At the risk of sounding cringe-y, I like to think that a lot of the good things that have happened in my career so far stem from my decision to apply to YC in 2019. This includes my former co-founder introducing me to James a few years ago and eventually joining CommandBar late last year.
My story of applying to YC is pretty unremarkable. We didn’t have any grand ideas or background to vouch for us. Four friends in their final semester of university who liked working together on stuff. One day we decided that one of those things could turn into a real business so we filled out the application. In hindsight, two things worked in our favor: (1) we were all young, technical people with nothing to lose and (2) we wrote a great, clear application.
The first point is a little more difficult to control, however, anyone can learn to write a great application. Since then, I've read and helped edit countless YC applications. If I’ve learned anything from that it’s that there's no guaranteed secret sauce. You can get in as a solo founder, you can get in pre-product, pre-revenue, and pre-customers. You can get in if you’re not from the Bay Area and don’t have the typical founder background (that was us). There are, however, many things you can do right (and wrong). Hopefully, this story will give you a clear idea of what those are and how you can put them into practice for your own YC application.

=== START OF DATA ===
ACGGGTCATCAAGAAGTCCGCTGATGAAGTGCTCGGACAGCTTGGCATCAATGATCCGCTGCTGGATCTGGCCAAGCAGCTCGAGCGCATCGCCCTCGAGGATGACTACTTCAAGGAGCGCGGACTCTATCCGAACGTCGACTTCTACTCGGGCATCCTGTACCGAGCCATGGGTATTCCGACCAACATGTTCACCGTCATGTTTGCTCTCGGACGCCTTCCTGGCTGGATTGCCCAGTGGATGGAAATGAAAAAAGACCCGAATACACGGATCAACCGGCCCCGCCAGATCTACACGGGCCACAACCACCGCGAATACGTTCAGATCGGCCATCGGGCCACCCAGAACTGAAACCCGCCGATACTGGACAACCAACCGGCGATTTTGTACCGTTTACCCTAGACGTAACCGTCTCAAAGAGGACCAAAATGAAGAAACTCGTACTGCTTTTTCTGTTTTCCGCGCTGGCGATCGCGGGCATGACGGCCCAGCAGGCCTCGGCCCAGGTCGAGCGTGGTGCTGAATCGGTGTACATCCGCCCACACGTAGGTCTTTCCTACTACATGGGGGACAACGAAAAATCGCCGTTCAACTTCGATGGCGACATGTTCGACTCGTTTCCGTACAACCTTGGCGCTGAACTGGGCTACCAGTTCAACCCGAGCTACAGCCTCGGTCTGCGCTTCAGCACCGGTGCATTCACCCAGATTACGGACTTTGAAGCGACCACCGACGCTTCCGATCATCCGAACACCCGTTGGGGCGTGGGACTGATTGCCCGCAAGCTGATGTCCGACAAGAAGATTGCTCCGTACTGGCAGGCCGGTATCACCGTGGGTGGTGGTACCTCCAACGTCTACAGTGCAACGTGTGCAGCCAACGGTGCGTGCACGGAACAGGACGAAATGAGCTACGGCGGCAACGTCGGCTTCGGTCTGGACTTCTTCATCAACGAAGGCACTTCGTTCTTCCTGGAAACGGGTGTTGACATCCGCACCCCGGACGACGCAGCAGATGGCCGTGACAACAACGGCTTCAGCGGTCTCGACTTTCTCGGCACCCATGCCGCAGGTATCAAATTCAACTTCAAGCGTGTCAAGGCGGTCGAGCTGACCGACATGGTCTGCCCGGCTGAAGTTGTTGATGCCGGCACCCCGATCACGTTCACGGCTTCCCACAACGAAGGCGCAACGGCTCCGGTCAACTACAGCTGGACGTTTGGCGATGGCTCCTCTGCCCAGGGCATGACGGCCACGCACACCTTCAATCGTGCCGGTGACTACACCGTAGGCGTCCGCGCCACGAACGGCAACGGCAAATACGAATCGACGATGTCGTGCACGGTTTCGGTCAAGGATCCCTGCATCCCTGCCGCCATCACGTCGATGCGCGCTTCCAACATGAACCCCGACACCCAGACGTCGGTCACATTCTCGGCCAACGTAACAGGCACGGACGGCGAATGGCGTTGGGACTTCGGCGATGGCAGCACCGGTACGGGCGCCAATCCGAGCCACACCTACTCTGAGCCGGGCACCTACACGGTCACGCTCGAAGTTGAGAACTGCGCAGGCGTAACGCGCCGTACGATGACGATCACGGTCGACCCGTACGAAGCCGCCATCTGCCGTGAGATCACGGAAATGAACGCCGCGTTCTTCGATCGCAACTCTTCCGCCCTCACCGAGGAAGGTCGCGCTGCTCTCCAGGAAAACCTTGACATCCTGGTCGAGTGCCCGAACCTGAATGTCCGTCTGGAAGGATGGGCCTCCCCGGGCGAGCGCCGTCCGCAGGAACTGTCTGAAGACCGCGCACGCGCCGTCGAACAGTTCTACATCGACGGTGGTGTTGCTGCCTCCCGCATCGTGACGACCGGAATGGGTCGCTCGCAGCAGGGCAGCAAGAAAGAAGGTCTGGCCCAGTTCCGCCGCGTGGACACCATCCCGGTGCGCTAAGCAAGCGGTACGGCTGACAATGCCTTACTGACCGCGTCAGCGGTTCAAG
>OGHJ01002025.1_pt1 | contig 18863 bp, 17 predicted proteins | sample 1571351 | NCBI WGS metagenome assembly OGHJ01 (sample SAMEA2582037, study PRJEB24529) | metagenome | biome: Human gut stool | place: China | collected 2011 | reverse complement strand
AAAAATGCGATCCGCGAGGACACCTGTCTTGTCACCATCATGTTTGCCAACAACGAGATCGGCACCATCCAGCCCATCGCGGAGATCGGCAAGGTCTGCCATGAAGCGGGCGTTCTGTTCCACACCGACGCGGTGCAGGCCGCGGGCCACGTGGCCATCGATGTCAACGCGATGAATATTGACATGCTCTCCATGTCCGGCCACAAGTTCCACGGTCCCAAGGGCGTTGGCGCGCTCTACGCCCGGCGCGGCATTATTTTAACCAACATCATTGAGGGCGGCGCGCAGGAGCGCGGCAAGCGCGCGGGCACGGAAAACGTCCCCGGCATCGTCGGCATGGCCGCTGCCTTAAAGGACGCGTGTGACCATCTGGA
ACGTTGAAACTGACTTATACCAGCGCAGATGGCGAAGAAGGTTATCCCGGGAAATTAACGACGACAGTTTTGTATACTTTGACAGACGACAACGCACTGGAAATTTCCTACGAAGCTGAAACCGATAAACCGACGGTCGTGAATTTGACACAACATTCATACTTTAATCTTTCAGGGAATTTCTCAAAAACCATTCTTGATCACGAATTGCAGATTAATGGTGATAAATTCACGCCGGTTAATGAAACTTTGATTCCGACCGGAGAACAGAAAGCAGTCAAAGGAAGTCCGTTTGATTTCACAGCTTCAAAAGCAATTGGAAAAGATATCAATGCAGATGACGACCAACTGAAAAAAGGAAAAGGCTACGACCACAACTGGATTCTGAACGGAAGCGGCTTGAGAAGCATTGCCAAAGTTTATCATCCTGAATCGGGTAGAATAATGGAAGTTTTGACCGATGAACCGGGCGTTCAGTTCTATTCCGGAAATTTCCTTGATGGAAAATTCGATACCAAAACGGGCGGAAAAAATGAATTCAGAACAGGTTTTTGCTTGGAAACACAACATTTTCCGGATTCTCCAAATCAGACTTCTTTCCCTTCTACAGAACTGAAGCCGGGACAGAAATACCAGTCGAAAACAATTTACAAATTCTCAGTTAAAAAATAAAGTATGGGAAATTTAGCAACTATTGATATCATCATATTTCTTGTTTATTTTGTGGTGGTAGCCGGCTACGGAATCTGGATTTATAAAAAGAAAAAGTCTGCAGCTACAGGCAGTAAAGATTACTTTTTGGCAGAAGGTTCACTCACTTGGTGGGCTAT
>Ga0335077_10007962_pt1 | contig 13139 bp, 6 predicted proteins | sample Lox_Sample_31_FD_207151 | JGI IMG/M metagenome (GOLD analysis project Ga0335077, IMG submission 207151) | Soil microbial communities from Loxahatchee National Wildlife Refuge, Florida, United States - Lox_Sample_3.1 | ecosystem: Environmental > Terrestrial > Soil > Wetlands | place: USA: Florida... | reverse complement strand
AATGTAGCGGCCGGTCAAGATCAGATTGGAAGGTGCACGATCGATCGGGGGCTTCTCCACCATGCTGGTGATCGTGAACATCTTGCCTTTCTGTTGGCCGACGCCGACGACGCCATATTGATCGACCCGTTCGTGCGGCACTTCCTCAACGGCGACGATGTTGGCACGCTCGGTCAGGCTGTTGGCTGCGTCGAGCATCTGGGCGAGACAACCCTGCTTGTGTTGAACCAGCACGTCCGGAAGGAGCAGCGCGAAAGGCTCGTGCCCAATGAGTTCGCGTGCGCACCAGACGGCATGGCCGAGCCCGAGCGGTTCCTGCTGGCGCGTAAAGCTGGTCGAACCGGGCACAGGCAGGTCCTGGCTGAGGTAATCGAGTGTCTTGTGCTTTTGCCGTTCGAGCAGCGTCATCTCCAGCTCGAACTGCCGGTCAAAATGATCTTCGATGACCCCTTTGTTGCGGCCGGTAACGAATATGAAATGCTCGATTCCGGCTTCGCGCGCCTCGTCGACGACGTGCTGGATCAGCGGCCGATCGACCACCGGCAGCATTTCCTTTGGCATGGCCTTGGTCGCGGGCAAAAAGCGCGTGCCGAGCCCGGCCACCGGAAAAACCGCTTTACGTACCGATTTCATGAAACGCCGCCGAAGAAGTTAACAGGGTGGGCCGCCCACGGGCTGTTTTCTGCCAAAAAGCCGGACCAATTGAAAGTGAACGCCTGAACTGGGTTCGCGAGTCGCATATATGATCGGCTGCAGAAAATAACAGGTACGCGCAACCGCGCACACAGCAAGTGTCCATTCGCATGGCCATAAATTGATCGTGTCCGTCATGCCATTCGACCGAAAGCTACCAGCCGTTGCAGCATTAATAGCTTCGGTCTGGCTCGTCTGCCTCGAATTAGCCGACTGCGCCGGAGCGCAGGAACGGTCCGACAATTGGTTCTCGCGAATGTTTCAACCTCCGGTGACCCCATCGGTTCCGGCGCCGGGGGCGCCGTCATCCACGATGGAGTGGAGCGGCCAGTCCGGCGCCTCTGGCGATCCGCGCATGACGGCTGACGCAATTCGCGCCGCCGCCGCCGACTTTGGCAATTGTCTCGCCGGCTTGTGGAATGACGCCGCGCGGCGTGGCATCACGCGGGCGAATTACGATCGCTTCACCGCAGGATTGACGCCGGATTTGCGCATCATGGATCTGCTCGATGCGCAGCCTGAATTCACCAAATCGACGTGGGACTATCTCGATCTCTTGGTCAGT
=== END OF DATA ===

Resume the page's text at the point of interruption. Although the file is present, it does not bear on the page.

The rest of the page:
This article is inspired by the one James did recently, where he graded CommandBar’s YC application. I recommend you go read that before this to familiarize yourself with the YC application questions (if you haven’t already). This is a general version of what great YC applications should include (and not include).
Last week I shared on LinkedIn what I think the TL;DR (if I had to pick three things) is on writing an outstanding YC application, or more broadly, getting into YC. These are non-starters for any founder/soon-to-be founder.
1. Be determined. Show that even if you don't get into YC, you'll continue working on your idea. Talk to users and customers. Persist in figuring out what works. Show that you’ll change lanes when it doesn't (scout mindset).
2. Have clarity. Both in how you think and how you write.
3. Think big. You could be the most determined person in the world, but if you're looking to build a lifestyle business, YC isn't for you.
The YC app isn't just about your idea - it's also about how you think. For most questions, there's a literal answer and a meta-answer that conveys the types of traits that predict founder success from YC.Here are some DO’s and DON’Ts for your YC application. These should be reflected in all of your YC application questions.
- Demonstrate obsession. Provide details in your application that show you are the world expert in your idea.
- Demonstrate ambition. Talk about how big your company could be and what the world would look like in that state.
- Demonstrate commitment. How long have you been working on this fulltime? How long have you been working on startups? Why do you need this to succeed?
- Demonstrate your bias for action. Talk about specific problems you've encountered and how you creatively solved them.